Starring Adam Sandler, Julia Fox, Idina Menzel, LaKeith Stanfield, Eric Bogosian, Kevin Garnett
If you like movies that manufacture migraines, agitate viewers senses and led you to a state of anxiety, then Uncut Gems is what you have been waiting for. Familiarity with Josh and Benny Safdie is key to managing expectations on Adam Sandler’s latest work. There is no denying that Sandler, along with The Safdie Brothers have near perfected the art of pushing viewers to the limit with frenzied dialogue, volatile editing techniques and the ever present impending doom. Uncut Gems can best be compared to those nightmares we all have where you’re trying to do something but you can’t get there no matter how hard you try, waking up exhausted from the experience. It’s like that, but for two conscious hours. With Sandler doing his best Al Pacino impersonation, Uncut Gems might be the Safdie’s most accessible film to date (go back and torture yourself with their previous films).
Jeweler Howard Ratner (Sandler) is having a bad day, maybe it’s a bad week, in fact, Howard constantly runs a conveyer belt of bad decisions. His addictive personality to swindling and gambling has landed him in hot water with a variety of associates throughout Manhattan’s Diamond District. Some show up at his hole-in-the-wall gem store, demanding money or blood. His latest get rich scheme involves uncut gems from Africa, one of the opals has just arrived, which he intends to auction for over a million. He can’t help but brag about his bewildering African gem to recently acquainted basketball star Kevin Garnett, who wants the stone for good luck. Sure, borrow it he says, setting off a chain reaction. With his marriage and family life falling apart, he’s moved into an apartment with co-worker girl friend Julia (Fox), compounding the level of stress he’s carved out for himself.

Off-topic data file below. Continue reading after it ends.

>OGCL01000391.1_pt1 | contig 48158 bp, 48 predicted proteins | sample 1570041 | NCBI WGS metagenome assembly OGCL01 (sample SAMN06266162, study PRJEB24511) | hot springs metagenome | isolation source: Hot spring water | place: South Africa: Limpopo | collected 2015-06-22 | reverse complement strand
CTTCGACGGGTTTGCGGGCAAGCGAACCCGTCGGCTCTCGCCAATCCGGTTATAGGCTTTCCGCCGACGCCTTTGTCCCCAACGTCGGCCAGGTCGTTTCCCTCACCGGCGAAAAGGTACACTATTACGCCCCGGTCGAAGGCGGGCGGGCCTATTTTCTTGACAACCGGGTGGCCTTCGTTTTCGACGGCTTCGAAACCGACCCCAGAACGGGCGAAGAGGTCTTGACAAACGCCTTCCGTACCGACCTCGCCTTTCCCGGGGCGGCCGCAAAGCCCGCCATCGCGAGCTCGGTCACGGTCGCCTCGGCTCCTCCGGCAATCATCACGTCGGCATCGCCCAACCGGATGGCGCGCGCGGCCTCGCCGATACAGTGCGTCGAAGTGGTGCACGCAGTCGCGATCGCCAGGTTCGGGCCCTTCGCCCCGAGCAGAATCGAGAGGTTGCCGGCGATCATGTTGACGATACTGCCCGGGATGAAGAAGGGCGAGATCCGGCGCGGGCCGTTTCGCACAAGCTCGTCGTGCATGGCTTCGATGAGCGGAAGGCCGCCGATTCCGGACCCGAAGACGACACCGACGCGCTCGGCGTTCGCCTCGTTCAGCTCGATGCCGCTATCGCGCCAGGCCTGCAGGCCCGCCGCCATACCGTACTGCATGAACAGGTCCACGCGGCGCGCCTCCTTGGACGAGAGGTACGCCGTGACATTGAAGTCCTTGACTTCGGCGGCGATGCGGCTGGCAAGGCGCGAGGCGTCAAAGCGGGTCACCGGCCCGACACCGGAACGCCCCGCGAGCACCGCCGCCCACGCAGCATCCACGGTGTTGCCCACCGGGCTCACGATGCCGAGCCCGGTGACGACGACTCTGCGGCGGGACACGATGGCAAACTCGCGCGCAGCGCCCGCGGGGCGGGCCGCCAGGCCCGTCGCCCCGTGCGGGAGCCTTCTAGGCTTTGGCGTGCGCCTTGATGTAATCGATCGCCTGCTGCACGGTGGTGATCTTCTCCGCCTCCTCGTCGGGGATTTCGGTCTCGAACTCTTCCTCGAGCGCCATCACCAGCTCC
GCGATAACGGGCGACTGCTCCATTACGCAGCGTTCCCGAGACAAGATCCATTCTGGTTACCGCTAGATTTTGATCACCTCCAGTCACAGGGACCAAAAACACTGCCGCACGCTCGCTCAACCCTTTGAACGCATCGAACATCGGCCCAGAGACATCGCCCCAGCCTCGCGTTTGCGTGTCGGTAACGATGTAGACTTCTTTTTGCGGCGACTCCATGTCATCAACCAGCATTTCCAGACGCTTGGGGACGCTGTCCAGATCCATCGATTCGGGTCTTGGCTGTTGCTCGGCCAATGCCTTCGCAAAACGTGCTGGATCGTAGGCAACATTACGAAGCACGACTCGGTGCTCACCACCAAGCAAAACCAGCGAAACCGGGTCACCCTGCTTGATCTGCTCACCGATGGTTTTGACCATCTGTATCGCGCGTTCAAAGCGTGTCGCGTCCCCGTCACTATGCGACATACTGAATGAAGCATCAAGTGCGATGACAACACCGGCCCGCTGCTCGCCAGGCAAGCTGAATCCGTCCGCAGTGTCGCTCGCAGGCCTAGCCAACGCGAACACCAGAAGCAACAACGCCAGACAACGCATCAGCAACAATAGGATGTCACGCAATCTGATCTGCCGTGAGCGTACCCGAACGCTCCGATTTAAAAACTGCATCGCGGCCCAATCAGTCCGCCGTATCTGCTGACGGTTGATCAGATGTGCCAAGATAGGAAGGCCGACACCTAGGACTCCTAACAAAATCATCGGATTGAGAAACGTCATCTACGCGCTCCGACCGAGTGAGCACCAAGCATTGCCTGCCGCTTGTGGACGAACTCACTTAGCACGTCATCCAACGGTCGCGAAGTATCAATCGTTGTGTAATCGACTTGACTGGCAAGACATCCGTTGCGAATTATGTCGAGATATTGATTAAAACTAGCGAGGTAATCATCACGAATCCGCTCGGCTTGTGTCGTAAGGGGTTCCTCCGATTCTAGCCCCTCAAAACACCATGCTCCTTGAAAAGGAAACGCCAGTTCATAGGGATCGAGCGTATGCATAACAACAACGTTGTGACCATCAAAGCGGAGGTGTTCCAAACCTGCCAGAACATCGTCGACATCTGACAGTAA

Uncut Gems can best be compared to those nightmares we all have where you’re trying to do something but you can’t get there no matter how hard you try, waking up exhausted from the experience.
With sympathy and empathy removed from the starting point, Uncut Gems allows the audience to sit back and cringe at each terrible decision Howard makes. Those around him are disgusted or depleted from this endless manic behavior. Menzel plays the wife who adopts a particular expression that’s passed down to the viewer by the welcome conclusion. The Safdie’s are not interested in exploring addiction as it pertains to this character, their script invites a guilty pleasure watching his deterioration. Each time Howard has something go right and the audience is given a bit of room to relax, he doubles his trouble with another appalling decision. The script stays away from any moral lesson or learning curve, it’s more or less, if you act like this, you get what you deserve. The New York filmmakers have an authentic and genuine illustration of Manhattan and Brooklyn.
With Howard narrating a basketball game in the final act, the grainy camera combined with extreme closeups and lots of yelling culminates in one of the most satisfying moments of the year. “Definition of skeezy. slang. : morally or physically disgusting or repulsive : skeevy, sleazy In Sleeping With Other Friends, Howard has slicked hair parted to the side with a thin mustache”. That really sums up what The Sadie’s strive for, meaning Uncut Gems is quite an accomplishment. Howard Ratner isn’t outside the wheelhouse of types of Sandler characters from the past, he’s always had an incredible gift playing annoying. Here that’s simply being repurposed for a different effect and a different audience.
The Safdie Brothers have meticulously created one of the year’s most intentionally irritating films.